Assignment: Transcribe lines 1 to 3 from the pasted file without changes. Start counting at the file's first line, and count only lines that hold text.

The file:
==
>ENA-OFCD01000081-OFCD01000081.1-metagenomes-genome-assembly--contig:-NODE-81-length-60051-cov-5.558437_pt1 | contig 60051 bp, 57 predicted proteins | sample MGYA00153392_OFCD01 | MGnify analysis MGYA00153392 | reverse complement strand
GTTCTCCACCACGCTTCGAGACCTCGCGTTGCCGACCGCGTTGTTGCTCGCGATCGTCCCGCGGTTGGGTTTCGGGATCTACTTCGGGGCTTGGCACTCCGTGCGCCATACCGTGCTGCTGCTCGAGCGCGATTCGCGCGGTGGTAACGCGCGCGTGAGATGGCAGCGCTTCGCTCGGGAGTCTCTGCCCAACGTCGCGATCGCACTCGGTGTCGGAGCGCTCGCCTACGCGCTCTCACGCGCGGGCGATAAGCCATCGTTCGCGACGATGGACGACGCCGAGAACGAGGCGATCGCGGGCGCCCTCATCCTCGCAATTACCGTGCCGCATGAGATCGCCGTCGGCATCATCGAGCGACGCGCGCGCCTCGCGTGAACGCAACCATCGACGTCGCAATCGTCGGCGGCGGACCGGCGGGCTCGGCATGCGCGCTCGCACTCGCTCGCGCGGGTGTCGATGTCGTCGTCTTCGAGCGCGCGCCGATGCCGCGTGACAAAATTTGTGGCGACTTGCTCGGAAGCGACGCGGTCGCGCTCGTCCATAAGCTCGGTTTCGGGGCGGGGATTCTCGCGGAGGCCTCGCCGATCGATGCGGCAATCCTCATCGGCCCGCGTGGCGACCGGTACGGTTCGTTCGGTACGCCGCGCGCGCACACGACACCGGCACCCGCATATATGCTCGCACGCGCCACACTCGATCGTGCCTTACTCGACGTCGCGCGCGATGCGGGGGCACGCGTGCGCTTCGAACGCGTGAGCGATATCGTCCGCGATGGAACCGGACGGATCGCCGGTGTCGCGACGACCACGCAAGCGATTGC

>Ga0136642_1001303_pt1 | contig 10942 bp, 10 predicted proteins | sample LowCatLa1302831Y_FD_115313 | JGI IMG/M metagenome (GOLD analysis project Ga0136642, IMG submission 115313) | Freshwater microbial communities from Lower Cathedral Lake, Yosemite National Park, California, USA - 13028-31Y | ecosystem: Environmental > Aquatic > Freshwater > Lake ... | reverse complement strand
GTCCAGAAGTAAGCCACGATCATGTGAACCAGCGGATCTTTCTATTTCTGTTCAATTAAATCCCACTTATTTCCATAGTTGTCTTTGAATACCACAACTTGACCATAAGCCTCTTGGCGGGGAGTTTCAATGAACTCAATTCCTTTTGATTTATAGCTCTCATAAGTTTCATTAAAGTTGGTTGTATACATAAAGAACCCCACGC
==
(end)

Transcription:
>ENA-OFCD01000081-OFCD01000081.1-metagenomes-genome-assembly--contig:-NODE-81-length-60051-cov-5.558437_pt1 | contig 60051 bp, 57 predicted proteins | sample MGYA00153392_OFCD01 | MGnify analysis MGYA00153392 | reverse complement strand
GTTCTCCACCACGCTTCGAGACCTCGCGTTGCCGACCGCGTTGTTGCTCGCGATCGTCCCGCGGTTGGGTTTCGGGATCTACTTCGGGGCTTGGCACTCCGTGCGCCATACCGTGCTGCTGCTCGAGCGCGATTCGCGCGGTGGTAACGCGCGCGTGAGATGGCAGCGCTTCGCTCGGGAGTCTCTGCCCAACGTCGCGATCGCACTCGGTGTCGGAGCGCTCGCCTACGCGCTCTCACGCGCGGGCGATAAGCCATCGTTCGCGACGATGGACGACGCCGAGAACGAGGCGATCGCGGGCGCCCTCATCCTCGCAATTACCGTGCCGCATGAGATCGCCGTCGGCATCATCGAGCGACGCGCGCGCCTCGCGTGAACGCAACCATCGACGTCGCAATCGTCGGCGGCGGACCGGCGGGCTCGGCATGCGCGCTCGCACTCGCTCGCGCGGGTGTCGATGTCGTCGTCTTCGAGCGCGCGCCGATGCCGCGTGACAAAATTTGTGGCGACTTGCTCGGAAGCGACGCGGTCGCGCTCGTCCATAAGCTCGGTTTCGGGGCGGGGATTCTCGCGGAGGCCTCGCCGATCGATGCGGCAATCCTCATCGGCCCGCGTGGCGACCGGTACGGTTCGTTCGGTACGCCGCGCGCGCACACGACACCGGCACCCGCATATATGCTCGCACGCGCCACACTCGATCGTGCCTTACTCGACGTCGCGCGCGATGCGGGGGCACGCGTGCGCTTCGAACGCGTGAGCGATATCGTCCGCGATGGAACCGGACGGATCGCCGGTGTCGCGACGACCACGCAAGCGATTGC

>Ga0136642_1001303_pt1 | contig 10942 bp, 10 predicted proteins | sample LowCatLa1302831Y_FD_115313 | JGI IMG/M metagenome (GOLD analysis project Ga0136642, IMG submission 115313) | Freshwater microbial communities from Lower Cathedral Lake, Yosemite National Park, California, USA - 13028-31Y | ecosystem: Environmental > Aquatic > Freshwater > Lake ... | reverse complement strand